Cosmetologist creates abstract art

Favors ‘trash polka’ and modern styles

T-R PHOTO BY SARA JORDAN-HEINTZ Marshalltown artist Angel Vaughan creates abstract paintings filled with rectangular and circular shapes, often using the color gray. She operates Hair Junkie Salon, where some of her paintings are displayed. She is inspired by trash polka and modern art styles.

Editor’s note: This is part of an occasional series profiling artists in Marshalltown and the surrounding area, discovering what inspires and propels their creativity.

“I’ve never really introduced myself as an artist before,” said Angel Vaughan. “I don’t sell my work, and I’ve only given it as birthday gifts to friends.”

But Vaughan, a native of Jefferson, Ia., has always possessed creative flair in one form or another. She’s worked in interior design, has flipped houses, and she builds wooden shelves and racks as “functional art.” She also enjoys graphic design. By day, she operates Hair Junkie salon in Marshalltown, having worked in the field of cosmetology for the last 18 years.

“Cosmetology is kind of an art. You can visualize and create a lot in this industry,” she said.

In her spare time, she makes abstract paintings, an interest she has been cultivating for two years.

“I’ve always liked art, but I got more serious about it when I was going through a divorce,” the artist said. “For me, I wanted a positive outlet. I was looking for something that would be calming and relaxing.”

Vaughan, who is self-taught, works primarily with acrylic paint and water colors, experimenting with techniques to give her pieces a textured, grunge look.

“I think I’m mostly drawn to modern art, and trash polka (a style of tattoo art that combines realistic images with smudge designs to create a chaotic look),” she said. “I like to splatter paint and use sponges. I take a water bottle and add paint to it, then spray the canvas to diffuse color. I use a dropper bottle if I want to really be particular.”

She enjoys the work of artists Stephen Fishwick, Steve Baier, Anthony Fenner, as well as Vincent van Gogh.

Vaughan keeps blank canvases in her home, so she’s prepared when the creative urge hits, which is usually after spending time in nature or viewing art at shows or in museums. She likes to paint in the evenings so she can be alone and uninterrupted, with music playing softly in the background.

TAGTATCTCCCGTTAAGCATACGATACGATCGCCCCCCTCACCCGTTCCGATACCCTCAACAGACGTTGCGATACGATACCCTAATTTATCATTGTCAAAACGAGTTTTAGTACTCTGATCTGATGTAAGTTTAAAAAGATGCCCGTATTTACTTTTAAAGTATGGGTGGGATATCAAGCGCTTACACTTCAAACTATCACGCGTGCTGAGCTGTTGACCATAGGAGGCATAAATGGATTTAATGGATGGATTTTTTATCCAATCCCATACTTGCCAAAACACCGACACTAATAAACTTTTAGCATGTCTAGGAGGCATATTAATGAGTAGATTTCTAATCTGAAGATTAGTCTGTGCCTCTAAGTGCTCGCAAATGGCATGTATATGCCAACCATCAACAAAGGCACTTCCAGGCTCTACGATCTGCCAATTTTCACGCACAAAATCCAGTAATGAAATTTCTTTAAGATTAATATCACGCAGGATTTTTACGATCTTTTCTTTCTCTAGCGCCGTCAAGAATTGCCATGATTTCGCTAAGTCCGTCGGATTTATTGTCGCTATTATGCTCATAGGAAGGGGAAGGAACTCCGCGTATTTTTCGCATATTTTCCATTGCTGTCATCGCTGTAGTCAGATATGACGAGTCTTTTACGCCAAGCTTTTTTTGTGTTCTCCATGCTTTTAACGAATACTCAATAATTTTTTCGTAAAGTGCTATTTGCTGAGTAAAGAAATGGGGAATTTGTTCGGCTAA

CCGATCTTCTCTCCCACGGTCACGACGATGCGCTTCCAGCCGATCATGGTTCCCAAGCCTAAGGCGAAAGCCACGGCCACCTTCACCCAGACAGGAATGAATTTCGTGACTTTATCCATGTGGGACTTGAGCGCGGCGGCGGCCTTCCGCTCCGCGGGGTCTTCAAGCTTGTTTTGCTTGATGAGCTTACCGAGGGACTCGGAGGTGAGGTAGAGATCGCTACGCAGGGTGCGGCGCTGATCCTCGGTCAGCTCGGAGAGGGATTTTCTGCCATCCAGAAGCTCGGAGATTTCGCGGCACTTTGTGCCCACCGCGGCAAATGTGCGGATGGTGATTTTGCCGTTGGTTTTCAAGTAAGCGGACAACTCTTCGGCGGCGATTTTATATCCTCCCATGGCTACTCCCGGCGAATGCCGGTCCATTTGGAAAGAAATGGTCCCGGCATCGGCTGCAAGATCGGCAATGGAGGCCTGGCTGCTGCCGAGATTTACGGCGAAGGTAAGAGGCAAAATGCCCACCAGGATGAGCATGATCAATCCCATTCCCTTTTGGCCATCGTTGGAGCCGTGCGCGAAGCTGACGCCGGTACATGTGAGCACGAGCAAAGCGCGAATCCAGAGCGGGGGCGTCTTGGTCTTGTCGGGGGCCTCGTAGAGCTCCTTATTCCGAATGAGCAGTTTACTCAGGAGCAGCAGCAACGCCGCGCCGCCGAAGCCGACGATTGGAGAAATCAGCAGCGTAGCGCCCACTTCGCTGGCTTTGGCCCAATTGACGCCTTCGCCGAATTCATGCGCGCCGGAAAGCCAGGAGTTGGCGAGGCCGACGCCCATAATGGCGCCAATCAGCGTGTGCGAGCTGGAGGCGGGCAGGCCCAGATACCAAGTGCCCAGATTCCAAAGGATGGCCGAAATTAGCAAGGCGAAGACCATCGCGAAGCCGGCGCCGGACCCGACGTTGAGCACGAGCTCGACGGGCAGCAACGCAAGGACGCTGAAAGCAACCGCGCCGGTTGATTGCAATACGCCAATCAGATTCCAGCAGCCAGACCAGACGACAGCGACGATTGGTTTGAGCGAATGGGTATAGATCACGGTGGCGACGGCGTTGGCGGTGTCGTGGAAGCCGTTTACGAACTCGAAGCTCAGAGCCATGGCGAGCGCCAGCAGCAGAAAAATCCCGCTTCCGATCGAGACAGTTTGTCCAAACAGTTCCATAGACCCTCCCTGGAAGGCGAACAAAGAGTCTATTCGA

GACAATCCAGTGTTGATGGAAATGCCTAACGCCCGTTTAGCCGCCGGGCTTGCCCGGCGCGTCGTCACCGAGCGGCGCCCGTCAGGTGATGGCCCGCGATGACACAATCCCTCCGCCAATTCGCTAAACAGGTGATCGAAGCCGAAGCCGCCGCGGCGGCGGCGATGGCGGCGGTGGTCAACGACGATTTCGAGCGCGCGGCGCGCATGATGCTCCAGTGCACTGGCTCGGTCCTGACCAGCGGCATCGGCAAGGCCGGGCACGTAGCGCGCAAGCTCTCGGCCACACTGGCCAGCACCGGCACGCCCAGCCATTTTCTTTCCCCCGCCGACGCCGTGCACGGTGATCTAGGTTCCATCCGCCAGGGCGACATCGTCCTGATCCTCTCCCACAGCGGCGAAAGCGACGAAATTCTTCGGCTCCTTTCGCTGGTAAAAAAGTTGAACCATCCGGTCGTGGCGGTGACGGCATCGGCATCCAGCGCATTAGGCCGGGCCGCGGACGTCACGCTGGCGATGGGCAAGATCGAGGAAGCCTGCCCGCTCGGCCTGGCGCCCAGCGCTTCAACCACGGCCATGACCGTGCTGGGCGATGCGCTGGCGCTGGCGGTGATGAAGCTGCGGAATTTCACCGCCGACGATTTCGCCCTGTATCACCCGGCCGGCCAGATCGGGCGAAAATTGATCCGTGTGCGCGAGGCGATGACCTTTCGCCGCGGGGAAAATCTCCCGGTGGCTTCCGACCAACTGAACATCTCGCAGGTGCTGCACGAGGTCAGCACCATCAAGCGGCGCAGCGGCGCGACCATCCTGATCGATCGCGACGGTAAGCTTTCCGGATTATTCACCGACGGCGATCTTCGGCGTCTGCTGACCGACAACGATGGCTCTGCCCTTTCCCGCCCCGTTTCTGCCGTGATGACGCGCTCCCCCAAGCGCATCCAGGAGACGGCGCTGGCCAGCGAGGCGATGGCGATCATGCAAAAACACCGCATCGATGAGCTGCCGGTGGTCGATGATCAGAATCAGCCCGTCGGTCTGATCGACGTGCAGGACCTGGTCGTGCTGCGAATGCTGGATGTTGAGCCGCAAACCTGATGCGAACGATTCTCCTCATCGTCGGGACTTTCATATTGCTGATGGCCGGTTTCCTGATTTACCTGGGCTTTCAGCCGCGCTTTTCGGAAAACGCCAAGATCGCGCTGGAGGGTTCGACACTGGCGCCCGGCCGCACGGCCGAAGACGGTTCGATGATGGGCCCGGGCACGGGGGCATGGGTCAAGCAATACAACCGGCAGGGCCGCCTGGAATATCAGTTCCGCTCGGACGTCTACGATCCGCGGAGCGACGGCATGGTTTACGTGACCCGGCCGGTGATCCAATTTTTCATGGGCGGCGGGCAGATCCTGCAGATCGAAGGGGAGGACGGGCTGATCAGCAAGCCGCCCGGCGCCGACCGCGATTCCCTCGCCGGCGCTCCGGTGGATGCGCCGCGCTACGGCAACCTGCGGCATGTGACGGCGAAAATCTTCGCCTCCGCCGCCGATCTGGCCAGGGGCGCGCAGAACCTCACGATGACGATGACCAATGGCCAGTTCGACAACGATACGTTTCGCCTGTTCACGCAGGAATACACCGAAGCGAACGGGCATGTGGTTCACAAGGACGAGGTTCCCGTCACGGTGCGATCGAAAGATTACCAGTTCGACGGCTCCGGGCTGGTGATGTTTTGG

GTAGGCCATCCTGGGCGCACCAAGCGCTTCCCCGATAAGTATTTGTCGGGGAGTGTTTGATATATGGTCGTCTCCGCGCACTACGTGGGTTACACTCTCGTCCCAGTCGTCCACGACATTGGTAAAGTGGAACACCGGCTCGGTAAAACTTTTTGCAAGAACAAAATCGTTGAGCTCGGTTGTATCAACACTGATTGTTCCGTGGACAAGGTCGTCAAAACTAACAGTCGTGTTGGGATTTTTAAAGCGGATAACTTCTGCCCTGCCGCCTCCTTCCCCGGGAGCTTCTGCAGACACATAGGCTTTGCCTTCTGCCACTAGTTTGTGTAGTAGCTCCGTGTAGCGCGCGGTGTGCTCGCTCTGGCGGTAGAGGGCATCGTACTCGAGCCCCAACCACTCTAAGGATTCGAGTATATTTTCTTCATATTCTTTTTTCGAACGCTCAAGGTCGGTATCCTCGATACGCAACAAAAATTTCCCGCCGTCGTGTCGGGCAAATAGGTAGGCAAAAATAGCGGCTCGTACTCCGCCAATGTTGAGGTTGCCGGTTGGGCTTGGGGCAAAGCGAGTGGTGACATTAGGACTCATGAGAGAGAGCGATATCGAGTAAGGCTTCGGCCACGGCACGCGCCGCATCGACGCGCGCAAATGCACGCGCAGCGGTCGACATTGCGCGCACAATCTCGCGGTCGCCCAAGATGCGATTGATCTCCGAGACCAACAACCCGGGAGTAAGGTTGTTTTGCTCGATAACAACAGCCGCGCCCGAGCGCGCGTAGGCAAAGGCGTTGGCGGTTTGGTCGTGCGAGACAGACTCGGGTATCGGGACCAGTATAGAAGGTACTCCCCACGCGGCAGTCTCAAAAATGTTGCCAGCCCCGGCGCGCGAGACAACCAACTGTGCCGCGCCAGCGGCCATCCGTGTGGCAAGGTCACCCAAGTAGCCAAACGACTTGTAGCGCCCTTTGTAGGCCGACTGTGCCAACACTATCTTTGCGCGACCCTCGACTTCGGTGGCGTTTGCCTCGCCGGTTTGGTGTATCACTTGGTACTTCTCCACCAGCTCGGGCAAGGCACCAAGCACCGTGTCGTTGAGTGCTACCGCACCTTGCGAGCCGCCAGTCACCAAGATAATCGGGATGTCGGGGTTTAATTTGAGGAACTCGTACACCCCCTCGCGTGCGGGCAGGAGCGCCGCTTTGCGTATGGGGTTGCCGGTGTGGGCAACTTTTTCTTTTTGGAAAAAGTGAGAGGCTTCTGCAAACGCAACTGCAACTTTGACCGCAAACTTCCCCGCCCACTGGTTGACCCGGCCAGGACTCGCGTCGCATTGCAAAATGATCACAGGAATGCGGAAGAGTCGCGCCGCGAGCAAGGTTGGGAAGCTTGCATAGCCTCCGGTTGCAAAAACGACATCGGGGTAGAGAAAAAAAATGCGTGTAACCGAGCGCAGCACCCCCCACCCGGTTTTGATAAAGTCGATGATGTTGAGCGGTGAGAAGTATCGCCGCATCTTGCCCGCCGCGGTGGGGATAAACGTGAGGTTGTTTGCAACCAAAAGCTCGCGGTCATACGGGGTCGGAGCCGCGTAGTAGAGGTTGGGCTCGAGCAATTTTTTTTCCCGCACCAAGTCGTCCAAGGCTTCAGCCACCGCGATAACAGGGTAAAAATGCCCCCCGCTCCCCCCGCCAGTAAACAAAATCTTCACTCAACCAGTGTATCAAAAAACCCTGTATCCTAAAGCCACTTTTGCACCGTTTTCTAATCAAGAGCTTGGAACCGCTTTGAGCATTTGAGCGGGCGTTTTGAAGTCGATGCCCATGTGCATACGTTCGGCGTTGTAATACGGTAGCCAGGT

Vaughan’s favorite color is gray, and she finds herself reaching for that hue of paint for nearly all of her creations.

“There’s typically always gray [in my artwork]. It’s an easy color to play up or down. It’s a classic and very versatile,” she said. “I also like to work with red and black.”

The artist noted how she is drawn to rectangular shapes. She also likes to throw in circles. Using household items such as bowls and bottle caps, Vaughan traces the desired patterns. If the painting has lines, she creates those first, lets the paint dry, then uses her spray bottle or dropper, and adds the other shapes. She sometimes takes cardboard or metal and shapes them into words with positive connotations such as: vision, inspire, dream and love, and affixes them to the canvases. She said her mood will shape the direction of the artwork.

While some of her paintings stand alone, many are done as sets of three or four canvases, which can then be arranged in whatever order seems appropriate.

“They also don’t have to hang on a wall together; you can put them all over a room,” she said. “I just move them around until I like how it is displayed.”

As a mother to three boys, Vaughan encourages creativity to blossom in her home. She noted how her son Gavin is the most artistically inclined of her children.

“He mimics how I create art, but his works are more colorful,” the artist said.

Vaughan’s long-term goal is to continue to experiment with different media, branching out into incorporating fabrics and gauze into her paintings.

“I want more people to get involved in Marshalltown’s art community,” she said. “I’m naturally an introvert, but I want to get more involved too.”

She plans to enroll in painting classes through the Central Iowa Art Association (CIAA), and hopes to grow as an artist, eventually developing skills so she can lead amateur art classes of her own.

“I feel like it’s kind of healing when you do art and share a positive message to anymore you can reach that likes your art. It’s been very therapeutic. Anytime there’s been trauma or a major shift in my life, art has been there,” Vaughan concluded.

To see examples of her work, find her on Instagram at:, or on Facebook at:

If you know someone willing to share what inspires him/her to be an artist, contact this writer at the information provided.